Who benefits from a foreign holiday?

When I was a child I used to have family holidays in Wales or at the beach in the UK. When I got slightly older we had trips to France and Spain. We never left Europe. No doubt to my parents’ minds the hassle, expense and possible danger of going farther afield was too great.

Nowadays this seems to be less the case than ever before. For those with money there are countless package holidays to nearly anywhere on the planet. These package holidays provide facilities and services that make bringing the children possible.

The internet and globalization has made the world smaller. Everything can be researched online and booked online – from taxis to the airport, to flights, to 4 and 5 star hotels with English speaking staff and babysitting services. Even if you don’t use the services of a travel agent you can arrange everything to make traveling with children as painless as possible.

Is this a good thing? My 2 year old daughter has more fun playing in the splash pool around the corner from my house than she does going around a museum in Italy. She loves the sea and swimming pools and park rides but she cares not where they are. We might want to introduce new cultures to our children, but when they are young their ability to discern the subtle differences between cultures is severely limited. They might notice that people speak a different language and that the milk tastes different, but what useful experience do they get?

The truth is that in many instances the adults fancy a holiday in Thailand, the Seychelles, Mexico or wherever and the kids are dragged along. The holiday is for the adults not the kids.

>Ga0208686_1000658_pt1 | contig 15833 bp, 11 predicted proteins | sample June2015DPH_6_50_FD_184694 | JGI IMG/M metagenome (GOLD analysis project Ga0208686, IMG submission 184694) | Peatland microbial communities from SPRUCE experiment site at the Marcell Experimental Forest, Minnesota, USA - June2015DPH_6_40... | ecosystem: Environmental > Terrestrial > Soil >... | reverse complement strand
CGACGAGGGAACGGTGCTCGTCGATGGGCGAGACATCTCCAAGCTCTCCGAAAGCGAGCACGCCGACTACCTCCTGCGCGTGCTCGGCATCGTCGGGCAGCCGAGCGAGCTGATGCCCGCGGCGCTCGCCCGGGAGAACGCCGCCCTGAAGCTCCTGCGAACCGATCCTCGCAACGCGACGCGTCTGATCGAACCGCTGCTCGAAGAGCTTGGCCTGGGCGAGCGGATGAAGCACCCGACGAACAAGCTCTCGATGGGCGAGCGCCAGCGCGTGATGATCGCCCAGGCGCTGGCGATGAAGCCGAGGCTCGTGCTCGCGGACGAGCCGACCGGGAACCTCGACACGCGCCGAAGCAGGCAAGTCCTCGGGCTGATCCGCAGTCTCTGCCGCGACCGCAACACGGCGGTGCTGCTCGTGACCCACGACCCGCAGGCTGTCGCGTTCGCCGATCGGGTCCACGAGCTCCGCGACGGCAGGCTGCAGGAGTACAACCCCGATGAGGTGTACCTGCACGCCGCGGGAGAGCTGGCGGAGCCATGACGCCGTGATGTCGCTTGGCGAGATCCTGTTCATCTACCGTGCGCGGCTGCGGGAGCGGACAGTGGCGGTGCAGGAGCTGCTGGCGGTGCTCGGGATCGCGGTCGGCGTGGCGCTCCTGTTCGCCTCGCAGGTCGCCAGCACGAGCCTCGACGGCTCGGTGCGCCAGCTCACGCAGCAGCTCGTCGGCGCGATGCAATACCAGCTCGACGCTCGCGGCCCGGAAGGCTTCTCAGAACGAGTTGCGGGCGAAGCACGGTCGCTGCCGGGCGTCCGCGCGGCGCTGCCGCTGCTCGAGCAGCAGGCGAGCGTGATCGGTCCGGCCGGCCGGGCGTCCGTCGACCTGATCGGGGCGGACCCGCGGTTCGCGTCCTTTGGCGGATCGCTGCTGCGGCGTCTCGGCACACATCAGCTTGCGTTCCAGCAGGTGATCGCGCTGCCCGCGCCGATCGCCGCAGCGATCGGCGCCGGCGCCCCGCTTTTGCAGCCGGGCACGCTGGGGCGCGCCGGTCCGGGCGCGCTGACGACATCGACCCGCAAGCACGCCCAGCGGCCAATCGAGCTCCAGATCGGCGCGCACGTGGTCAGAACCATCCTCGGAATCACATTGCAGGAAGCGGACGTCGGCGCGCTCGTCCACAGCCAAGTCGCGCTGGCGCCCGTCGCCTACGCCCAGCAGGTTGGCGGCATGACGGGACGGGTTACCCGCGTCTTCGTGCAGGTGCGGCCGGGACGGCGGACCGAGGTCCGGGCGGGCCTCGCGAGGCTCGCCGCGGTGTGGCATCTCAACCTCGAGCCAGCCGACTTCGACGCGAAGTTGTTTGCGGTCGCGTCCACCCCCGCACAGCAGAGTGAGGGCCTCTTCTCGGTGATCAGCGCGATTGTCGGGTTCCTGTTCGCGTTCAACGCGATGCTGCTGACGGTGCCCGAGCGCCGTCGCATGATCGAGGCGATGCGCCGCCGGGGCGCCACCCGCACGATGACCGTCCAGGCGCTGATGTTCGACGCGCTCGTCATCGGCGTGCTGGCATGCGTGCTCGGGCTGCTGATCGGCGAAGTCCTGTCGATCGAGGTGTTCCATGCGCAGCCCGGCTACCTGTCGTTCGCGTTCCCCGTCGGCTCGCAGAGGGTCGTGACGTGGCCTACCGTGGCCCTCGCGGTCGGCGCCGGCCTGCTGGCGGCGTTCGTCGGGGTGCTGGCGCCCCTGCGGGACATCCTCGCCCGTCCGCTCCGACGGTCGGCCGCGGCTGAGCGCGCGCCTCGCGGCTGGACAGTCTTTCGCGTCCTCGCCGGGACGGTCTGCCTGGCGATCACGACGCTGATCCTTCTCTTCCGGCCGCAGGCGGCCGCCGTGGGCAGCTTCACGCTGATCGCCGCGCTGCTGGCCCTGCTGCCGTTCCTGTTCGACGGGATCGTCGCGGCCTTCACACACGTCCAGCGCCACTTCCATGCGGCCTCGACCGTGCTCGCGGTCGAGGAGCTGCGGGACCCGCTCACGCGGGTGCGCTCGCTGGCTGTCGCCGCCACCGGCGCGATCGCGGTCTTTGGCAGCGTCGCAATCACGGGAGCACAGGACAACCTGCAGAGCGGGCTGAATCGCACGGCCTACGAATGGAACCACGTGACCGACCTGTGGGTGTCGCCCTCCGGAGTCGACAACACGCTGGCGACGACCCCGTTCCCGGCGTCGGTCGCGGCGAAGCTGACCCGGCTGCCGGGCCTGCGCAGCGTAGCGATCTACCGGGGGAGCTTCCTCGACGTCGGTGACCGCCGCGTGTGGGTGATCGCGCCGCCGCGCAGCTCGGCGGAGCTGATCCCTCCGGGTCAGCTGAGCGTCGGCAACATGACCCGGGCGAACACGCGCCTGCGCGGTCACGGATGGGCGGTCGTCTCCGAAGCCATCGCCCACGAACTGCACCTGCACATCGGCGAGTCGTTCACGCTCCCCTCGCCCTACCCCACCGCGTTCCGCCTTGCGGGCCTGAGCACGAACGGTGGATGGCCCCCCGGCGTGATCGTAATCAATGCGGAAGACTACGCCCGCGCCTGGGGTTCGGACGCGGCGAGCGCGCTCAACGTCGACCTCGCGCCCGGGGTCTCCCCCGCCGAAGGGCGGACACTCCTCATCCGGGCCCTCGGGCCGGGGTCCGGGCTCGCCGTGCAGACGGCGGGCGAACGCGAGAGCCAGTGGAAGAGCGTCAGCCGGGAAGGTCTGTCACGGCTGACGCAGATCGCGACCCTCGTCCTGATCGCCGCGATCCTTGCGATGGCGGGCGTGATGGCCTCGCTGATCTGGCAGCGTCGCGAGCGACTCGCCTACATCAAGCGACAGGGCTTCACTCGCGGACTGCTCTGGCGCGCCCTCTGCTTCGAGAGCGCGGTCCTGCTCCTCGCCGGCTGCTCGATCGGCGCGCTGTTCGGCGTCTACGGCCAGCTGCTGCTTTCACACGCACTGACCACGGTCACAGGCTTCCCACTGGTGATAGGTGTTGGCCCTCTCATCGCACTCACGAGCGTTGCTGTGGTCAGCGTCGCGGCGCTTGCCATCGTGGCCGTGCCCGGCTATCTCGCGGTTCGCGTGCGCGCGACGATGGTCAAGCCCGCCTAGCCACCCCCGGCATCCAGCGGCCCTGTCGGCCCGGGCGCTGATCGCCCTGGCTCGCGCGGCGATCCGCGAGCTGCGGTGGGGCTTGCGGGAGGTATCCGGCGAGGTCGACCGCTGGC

Lying around a pool or on the beach can be boring for kids. The solution is to find interesting activities for the kids to do, and interesting places to visit. Making the kids happy will prevent them throwing fits and getting grumpy and thus make mum and dad’s holiday better too.

However, from a responsible tourism point of view and from an eco-tourism point of view traveling with kids can be construed as bad. You are likely to carry more, use more taxis, use more air-con and generally increase your carbon foot print. Moreover, the idea of ‘family friendly’ hotel and hotels with inclusive deals where everything is provided starves the local economy of tourist money. Big hotels are often owned by big chains. The profits from these big hotels do little to help the local community or preserve local culture. Spending most of your time at the hotel may be convenient and safe but it is somewhat of an insult to the local people. You are shunning the local bars, restaurants and retail outlets.

I have been traveling for over 20 years, mostly in developing countries. During this time I feel that traveling has become a consumer product more to do with being pampered than with discovering different cultures. Taking kids to a Sheraton hotel on the other side of the world seems to be just part of this cultural shift.